The next line is even more interesting. It says that Appointment (the class) should expect to receive the find method at some point. Notice that the placement here is important; if you were to put this mocking line after the invocation of GET, it would be too late. Instead, set up the mock such that the GET method can do things appropriately. If the mock doesn't receive an invocation of “index”, RSpec exits with a fatal error. Indeed, using BDD methods, that's exactly what I can expect to see after I run RSpec:
Spec::Mocks::MockExpectationError in 'AppointmentController ↪GET 'index' should be successful' <Appointment(id: integer, starting_at: datetime, ending_at: ↪datetime, person_id: integer, location: text, notes: ↪text, created_at: datetime, updated_at: datetime) ↪(class)> expected :find with (any args) once, ↪but received it 0 times
In other words, the example above says you want Appointment to have its “find” method called, but that never happened. Thus, add that invocation of find to the index action:
def index Appointment.find(:all) end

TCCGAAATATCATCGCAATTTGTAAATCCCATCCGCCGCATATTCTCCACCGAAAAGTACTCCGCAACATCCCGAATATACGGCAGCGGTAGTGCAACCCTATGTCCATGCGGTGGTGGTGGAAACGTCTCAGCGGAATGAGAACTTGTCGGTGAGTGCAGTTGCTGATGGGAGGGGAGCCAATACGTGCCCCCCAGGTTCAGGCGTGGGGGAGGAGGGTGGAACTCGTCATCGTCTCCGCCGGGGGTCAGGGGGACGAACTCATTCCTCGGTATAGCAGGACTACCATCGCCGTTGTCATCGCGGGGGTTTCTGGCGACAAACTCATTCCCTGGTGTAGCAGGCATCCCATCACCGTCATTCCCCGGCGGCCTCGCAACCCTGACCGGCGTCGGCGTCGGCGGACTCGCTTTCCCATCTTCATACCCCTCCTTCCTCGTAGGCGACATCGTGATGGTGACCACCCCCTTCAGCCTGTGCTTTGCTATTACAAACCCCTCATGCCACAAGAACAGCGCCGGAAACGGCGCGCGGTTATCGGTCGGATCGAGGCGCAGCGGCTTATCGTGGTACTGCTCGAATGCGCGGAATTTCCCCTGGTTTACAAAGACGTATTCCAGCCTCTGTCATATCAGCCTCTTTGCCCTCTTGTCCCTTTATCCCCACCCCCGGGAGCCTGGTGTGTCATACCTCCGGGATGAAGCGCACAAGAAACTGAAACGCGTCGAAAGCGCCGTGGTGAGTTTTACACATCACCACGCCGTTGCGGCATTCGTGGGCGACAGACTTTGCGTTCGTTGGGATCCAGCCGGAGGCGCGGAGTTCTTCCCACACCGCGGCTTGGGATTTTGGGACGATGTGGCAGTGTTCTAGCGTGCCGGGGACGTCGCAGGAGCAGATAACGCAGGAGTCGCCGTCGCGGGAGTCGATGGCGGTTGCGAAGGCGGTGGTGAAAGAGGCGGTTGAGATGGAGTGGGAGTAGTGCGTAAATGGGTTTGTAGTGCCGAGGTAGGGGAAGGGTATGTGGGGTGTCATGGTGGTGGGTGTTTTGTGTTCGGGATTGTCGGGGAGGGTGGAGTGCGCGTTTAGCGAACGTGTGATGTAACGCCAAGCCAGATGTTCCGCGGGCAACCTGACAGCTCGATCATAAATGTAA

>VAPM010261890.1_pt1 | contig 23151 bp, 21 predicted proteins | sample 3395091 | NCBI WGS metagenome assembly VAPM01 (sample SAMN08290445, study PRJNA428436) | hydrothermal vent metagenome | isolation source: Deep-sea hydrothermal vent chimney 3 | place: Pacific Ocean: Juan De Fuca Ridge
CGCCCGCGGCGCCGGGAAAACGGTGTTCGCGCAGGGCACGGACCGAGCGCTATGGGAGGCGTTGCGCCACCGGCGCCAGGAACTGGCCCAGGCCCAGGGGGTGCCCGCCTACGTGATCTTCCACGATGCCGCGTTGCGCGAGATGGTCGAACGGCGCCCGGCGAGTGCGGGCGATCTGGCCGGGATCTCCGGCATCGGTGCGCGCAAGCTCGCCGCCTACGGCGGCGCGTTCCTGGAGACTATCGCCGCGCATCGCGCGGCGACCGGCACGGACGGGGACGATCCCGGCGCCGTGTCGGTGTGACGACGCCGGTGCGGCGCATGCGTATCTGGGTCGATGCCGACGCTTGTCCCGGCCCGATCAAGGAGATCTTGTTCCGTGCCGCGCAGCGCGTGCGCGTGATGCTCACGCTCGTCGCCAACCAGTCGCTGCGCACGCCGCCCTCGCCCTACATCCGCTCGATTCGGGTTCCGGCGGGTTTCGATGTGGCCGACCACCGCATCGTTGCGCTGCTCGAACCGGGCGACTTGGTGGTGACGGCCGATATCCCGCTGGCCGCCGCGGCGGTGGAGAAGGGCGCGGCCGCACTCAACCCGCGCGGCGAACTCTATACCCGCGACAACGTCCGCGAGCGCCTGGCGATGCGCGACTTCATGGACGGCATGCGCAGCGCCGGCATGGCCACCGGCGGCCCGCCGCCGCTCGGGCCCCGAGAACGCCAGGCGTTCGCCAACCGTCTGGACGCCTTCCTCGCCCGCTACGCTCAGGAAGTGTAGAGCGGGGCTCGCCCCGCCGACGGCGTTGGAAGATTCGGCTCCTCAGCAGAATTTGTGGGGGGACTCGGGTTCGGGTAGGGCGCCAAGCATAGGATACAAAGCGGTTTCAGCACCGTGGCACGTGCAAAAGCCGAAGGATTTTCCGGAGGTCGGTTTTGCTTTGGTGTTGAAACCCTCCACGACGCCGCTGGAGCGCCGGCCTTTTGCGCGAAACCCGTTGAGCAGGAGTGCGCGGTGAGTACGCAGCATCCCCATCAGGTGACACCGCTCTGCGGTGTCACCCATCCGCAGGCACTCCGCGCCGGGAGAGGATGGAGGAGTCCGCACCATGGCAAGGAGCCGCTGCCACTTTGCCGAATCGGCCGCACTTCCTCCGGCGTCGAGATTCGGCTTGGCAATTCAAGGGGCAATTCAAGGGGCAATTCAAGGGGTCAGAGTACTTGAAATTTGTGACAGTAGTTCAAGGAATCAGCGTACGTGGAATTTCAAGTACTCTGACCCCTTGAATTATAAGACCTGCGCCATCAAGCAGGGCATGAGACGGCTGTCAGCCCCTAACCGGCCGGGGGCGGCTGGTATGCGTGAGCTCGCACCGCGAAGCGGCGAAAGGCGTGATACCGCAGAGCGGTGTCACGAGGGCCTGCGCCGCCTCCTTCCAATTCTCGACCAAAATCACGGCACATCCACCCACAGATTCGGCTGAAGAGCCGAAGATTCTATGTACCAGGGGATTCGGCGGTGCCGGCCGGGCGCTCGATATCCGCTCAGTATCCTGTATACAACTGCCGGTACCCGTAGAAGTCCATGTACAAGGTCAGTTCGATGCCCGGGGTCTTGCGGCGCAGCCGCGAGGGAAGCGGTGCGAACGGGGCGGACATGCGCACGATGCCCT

Now the spec passes (thanks to the mock object), and you have functionality. What could be better? Well, perhaps you want to test the output you see in the view that displays that object. I'm not going to go into it here, but RSpec allows you to test views as well, using a similar mechanism that looks at the resulting HTML output.
Indeed, I have begun to scratch only the surface of what is possible with RSpec's mocking mechanism. You can stub out specific object methods, allowing you to use models without their overhead or dependencies. For example, you could replace calls to “find” with a mock object that you return, and ignore any calls to “save”—thus, allowing you to work with real models, but faster and more reliably.